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Title:The Consequences of Job Categorization
Author(s):Kulik, Carol Therese
Department / Program:Business Administration
Discipline:Business Administration
Degree Granting Institution:University of Illinois at Urbana-Champaign
Subject(s):Psychology, Industrial
Abstract:Previous research has observed differences in job perceptions and evaluations associated with differences in various features of the work environment (i.e., the social context, the physical and organizational setting, personal characteristics of the jobholder). This research attempts to identify the process by which job judgments are related to underlying job categorizations which represent jobholders' implicit job theories. Study 1 addressed the question of whether prompting alternative categorizations of jobs affect perceptions of the jobs' motivating potential. In two sets of conditions, subjects were provided with evaluatively neutral job information associated with alternative categorizations. A second factor varied the saliency of the categorization information. Study 2 considered the affective consequences of job categorization. Subjects read job descriptions which associated the job with one of two alternative job categorizations. An additional piece of information was then provided which was intended to evoke (a) category-based processing, (b) piecemeal processing, or (c) alternative-category processing of the information. Results of the two studies indicate that judgments of jobs' motivating potential are very dependent upon subjects' job categorizations. However, evaluative judgments appear to be more influenced by the evaluative content of the job information than by the categorization of the job.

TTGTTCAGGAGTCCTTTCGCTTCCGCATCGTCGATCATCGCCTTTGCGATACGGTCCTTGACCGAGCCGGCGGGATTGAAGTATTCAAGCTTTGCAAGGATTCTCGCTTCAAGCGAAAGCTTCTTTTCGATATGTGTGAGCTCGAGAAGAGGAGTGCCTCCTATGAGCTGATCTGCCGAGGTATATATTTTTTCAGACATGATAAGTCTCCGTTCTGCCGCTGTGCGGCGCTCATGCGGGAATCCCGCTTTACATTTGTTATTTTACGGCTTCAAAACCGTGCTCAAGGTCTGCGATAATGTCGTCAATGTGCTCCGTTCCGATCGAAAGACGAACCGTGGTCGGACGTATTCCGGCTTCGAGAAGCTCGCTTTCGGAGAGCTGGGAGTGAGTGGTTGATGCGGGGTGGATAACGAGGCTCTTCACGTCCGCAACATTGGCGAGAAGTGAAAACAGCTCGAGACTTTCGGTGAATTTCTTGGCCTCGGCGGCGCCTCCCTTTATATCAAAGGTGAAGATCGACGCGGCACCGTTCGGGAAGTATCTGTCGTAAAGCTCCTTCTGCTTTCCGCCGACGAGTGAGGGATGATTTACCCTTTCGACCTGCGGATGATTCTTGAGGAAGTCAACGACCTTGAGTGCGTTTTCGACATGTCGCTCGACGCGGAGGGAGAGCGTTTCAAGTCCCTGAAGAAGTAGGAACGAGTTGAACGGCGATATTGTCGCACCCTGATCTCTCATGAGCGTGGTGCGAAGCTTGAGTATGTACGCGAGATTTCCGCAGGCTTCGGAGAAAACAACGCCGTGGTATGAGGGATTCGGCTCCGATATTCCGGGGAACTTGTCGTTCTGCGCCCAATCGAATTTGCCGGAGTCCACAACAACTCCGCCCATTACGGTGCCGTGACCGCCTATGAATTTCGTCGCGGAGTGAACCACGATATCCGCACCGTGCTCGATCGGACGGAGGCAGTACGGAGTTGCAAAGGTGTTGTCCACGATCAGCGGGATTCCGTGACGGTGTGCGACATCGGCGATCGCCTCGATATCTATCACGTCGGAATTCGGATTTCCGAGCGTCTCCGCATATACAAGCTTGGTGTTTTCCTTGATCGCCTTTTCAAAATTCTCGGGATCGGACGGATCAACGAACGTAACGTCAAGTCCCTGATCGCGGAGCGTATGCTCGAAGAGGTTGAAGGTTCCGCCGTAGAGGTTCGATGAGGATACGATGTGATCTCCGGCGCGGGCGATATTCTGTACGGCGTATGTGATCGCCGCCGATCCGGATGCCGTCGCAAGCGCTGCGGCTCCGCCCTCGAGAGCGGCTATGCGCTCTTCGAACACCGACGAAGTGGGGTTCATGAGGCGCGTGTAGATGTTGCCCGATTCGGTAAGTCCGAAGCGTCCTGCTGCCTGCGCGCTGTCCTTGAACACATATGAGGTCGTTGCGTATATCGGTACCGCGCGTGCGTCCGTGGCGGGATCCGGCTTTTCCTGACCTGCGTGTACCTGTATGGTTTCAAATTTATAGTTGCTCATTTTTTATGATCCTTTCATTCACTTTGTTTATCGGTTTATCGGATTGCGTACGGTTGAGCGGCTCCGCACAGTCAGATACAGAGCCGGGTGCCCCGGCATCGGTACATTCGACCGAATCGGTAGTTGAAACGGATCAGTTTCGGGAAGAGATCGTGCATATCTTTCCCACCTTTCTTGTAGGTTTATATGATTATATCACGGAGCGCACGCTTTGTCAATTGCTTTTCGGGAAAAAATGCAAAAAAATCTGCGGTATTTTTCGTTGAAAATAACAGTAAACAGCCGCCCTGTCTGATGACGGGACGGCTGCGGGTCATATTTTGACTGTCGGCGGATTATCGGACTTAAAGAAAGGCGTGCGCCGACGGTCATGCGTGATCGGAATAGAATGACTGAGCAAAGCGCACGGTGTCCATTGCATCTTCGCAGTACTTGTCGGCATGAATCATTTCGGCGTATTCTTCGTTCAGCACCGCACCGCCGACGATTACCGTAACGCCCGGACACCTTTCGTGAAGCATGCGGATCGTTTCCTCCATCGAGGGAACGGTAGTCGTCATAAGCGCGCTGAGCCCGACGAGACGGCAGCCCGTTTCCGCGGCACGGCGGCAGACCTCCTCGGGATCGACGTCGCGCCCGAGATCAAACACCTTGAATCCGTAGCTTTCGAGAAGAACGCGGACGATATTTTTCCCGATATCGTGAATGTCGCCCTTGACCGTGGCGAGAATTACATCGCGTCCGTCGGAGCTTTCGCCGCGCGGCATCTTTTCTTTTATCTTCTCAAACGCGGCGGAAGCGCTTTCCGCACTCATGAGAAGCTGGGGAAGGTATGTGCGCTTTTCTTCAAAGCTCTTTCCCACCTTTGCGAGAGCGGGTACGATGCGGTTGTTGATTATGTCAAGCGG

Issue Date:1987
Description:300 p.
Thesis (Ph.D.)--University of Illinois at Urbana-Champaign, 1987.
Other Identifier(s):(UMI)AAI8711823
Date Available in IDEALS:2014-12-15
Date Deposited:1987

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